Changing a company’s name is a tricky proposition, but businesses continue to do it with varying degrees of success. What is it in a name? Branding and especially rebranding are of importance throughout the life cycle of a brand.
“Rebranding is the process of changing the corporate image of an organization.” It is a market strategy of giving a new identity by a new name, symbol, or change in design for an already-established brand. The purpose can be Proactive or Reactive. Companies go for a proactive rebranding when it recognizes that there is an opportunity to grow, innovate, tap into new businesses or customers, and to reconnect with its users, when there is an alteration in the strategic direction, or when the existing brand name no longer fits to be relevant to the market and its requirements. For the aging brands and legacy companies to survive and sell to the next generation of customers, they must rebrand. Reactive rebranding is done when the existing brand must be discontinued or changed situations like mergers & acquisitions that require a new corporate identity, legal issues, and negative publicity such as fraud, aiming to beat the competition or create their niche.
Mark Zuckerberg, Facebook founder recently unveiled the company’s new name, Meta, and its logo, a distended infinity symbol, meant to reflect the future of the world’s largest social media platform. Facebook, Instagram, WhatsApp, and Oculus now fall under the family brand, Meta, along with Zuckerberg’s vision for an immersive, virtual reality world where people can meet in a digital space. “Our mission remains the same. It’s still about bringing people together,” “We are still the company that designs technology around people” Zuckerberg said in a video announcement. Under the umbrella, Meta the company is now attempting to create a platform where users will be able to “socialize, work, learn, play, shop and create” across various apps. Meta users will be able to access products and connect with others virtually without a Facebook account and try to be away from Facebook as well.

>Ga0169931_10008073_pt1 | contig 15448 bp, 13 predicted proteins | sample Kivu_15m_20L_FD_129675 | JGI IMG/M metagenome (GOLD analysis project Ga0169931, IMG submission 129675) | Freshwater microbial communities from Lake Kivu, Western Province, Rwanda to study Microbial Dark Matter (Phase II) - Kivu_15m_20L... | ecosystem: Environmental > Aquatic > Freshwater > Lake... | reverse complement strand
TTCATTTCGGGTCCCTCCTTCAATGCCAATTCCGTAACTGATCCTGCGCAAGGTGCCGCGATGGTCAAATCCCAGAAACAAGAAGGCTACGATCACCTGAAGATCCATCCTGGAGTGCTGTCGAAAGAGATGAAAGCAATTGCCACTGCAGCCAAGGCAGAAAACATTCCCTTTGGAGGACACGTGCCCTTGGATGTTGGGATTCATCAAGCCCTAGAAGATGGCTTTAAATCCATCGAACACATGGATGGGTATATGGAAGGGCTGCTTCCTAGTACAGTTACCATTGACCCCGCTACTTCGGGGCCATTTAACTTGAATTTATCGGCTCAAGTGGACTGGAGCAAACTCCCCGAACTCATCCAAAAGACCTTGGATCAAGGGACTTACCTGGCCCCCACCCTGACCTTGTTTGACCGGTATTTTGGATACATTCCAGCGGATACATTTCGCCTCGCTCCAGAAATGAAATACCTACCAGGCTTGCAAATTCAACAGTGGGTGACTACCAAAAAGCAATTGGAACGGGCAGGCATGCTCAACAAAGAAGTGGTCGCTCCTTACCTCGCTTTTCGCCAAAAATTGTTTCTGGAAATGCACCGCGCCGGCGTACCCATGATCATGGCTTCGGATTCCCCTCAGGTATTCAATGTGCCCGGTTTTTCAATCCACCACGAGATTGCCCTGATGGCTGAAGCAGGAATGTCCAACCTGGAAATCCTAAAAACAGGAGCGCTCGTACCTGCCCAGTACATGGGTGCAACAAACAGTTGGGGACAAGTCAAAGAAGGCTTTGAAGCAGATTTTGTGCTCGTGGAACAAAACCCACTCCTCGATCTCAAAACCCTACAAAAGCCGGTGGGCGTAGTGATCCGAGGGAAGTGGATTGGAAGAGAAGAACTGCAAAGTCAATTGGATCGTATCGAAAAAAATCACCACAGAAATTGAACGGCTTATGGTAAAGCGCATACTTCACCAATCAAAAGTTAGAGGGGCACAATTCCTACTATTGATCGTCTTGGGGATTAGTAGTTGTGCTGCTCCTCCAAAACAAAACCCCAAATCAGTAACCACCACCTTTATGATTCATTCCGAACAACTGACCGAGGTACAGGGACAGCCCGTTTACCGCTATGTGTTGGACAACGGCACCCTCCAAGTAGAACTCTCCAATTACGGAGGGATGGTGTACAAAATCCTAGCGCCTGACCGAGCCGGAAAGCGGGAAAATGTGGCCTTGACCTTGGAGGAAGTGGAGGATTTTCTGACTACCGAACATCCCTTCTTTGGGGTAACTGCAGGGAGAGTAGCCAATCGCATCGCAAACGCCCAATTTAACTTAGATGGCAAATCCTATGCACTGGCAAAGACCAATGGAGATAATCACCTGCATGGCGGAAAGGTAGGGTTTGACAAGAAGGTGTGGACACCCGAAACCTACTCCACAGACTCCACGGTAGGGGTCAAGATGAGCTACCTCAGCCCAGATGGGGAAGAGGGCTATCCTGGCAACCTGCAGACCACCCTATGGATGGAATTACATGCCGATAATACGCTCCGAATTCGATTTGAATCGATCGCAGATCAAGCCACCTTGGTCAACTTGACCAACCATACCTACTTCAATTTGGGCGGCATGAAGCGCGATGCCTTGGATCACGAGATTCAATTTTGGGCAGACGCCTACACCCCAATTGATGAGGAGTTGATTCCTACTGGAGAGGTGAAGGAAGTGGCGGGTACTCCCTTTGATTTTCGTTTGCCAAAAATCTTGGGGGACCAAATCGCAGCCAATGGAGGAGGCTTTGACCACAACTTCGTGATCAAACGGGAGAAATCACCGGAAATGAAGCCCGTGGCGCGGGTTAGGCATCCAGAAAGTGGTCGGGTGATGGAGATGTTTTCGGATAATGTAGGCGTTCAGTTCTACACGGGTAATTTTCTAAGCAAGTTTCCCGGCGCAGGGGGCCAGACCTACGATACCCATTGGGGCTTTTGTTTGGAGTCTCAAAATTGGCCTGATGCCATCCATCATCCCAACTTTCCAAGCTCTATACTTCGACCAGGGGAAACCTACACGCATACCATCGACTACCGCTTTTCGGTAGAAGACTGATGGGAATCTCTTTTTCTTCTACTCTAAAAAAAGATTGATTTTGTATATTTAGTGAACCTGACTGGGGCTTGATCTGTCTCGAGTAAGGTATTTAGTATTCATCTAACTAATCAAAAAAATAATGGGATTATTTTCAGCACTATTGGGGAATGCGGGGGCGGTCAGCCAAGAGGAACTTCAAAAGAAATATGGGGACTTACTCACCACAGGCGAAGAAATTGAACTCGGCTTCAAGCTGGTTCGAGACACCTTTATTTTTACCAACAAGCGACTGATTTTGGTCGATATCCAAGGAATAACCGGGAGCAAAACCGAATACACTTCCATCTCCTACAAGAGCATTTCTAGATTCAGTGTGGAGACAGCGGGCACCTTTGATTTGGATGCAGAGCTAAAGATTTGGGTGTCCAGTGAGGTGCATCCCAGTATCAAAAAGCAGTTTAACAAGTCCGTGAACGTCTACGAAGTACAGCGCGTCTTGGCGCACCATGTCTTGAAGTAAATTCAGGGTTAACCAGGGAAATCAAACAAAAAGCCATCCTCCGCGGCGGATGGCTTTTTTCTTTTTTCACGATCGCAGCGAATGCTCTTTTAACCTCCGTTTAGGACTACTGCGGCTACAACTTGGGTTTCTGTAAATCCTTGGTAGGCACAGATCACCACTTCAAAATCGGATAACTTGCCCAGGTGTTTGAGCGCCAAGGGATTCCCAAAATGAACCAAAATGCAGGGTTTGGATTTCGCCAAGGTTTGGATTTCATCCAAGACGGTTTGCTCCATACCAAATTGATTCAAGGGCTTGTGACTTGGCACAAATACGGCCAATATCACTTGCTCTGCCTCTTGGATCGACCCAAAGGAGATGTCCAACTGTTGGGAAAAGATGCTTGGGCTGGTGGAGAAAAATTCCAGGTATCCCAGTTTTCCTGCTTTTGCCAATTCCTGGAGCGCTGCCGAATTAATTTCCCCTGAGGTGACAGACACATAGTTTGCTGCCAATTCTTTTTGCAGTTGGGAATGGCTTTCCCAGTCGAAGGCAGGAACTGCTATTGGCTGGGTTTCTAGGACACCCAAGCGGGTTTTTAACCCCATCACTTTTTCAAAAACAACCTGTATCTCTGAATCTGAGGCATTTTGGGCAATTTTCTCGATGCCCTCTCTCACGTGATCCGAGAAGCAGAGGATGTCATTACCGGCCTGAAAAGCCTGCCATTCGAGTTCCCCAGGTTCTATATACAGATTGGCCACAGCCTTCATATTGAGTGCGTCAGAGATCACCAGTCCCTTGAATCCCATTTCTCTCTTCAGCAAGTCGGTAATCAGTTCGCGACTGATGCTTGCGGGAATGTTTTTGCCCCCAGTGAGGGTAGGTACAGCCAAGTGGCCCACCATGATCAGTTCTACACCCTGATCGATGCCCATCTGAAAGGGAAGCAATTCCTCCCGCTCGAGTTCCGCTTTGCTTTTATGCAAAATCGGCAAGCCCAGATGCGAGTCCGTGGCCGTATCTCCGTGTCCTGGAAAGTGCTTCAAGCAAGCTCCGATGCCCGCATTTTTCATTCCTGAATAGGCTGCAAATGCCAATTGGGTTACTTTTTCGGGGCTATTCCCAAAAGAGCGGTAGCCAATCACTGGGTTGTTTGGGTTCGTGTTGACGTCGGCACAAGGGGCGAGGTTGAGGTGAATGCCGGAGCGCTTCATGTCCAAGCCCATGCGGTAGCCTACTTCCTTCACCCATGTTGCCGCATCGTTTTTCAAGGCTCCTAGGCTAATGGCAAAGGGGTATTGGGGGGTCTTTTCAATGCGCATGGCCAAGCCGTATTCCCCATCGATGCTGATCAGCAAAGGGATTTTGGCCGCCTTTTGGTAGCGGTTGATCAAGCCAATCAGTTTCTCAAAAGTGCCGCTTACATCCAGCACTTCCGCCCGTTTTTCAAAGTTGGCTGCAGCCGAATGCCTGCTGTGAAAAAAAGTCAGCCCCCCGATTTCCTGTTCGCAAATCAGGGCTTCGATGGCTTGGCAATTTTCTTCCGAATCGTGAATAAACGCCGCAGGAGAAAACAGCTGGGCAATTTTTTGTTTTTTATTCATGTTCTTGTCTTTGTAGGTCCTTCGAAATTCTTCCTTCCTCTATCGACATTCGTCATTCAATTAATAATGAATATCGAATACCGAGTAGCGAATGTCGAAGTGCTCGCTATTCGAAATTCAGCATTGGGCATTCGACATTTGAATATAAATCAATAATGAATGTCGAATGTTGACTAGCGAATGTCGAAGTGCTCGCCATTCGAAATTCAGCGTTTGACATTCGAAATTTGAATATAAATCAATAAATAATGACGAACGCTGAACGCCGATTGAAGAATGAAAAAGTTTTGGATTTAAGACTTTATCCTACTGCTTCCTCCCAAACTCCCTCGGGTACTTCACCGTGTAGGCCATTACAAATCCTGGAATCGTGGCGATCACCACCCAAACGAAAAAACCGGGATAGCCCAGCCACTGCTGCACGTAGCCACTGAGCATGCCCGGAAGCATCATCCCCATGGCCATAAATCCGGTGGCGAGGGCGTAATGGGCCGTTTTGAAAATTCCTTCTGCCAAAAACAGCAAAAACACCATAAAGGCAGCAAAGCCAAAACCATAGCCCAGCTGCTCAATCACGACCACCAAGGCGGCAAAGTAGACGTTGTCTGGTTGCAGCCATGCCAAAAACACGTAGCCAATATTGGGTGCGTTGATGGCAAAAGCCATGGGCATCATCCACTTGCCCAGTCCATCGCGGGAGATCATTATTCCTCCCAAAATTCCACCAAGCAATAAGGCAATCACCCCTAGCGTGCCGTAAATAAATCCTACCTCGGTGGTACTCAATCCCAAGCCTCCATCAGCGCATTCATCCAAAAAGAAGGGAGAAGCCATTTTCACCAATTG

What can be the reason for Facebook to go for rebranding? Entangled in controversy, Facebook is facing intense scrutiny over data privacy, monopolism, and allegations that its algorithms help spread disinformation. The company has long been controversial and policymakers want to reform it. Name changes are often forced by the disaster. Something dreadful happens that brings negative publicity to the brand, and the only way a company can escape from the bad press is to walk away from its old image and create an entirely new one. Facebook is now adopting this strategy.
For instance, Google rebranded to Alphabet in 2015, a change that allowed it to restructure its portfolio for the markets. But consumers still don’t call the company Alphabet, and the phrase “Just google it” is likely to remain in the lexicon for some time. It has bought YouTube, launched Android, unveiled Maps – all now properties with more than one billion users. The other diversified areas are designing driverless cars, flying drones, developing wearable technology, and investing in startups. At the time of adoption, Google was a well-established tech conglomerate with a wide range of companies and products and expanded well beyond its search engine product and rebranding minimized the association between Google with its sister companies.
Andersen Consulting rebranded as Accenture in 2001 to reposition the organization in the marketplace to reflect a new vision and strategy. Arthur Andersen had been convicted of financial scandal shredding documents related to its audit of Enron and the company’s reputation as one of the most valuable brands in accounting was ruined. However, Accenture was unaffected and continued to grow. Rebranding as Accenture shielded the brand and helped it continue to grow for the past 20 years.
In 1991, to stay relevant Kentucky Fried Chicken, the restaurant chain rebranded to KFC to drop “fried” from the name at a time when Americans were becoming extra health-conscious.
Mark Zuckerberg wants to lead consumers into the Meta, but it’s unclear whether they will follow. A brand is referred to as a promise, but a brand must be a promise delivered. With its rebranding effort, Facebook is making promises. Will it be able to deliver right now? Until it is making real changes like sorting out the data breaching issues and acquiring users’ trust and confidence, Meta will just be the same old Facebook by another name though there is a popular belief that Facebook users are old now and Meta will be accepted by the new upcoming generations.
It is fascinating to watch the brand stories!!!
Dr.K.G HemalathaProfessor and Head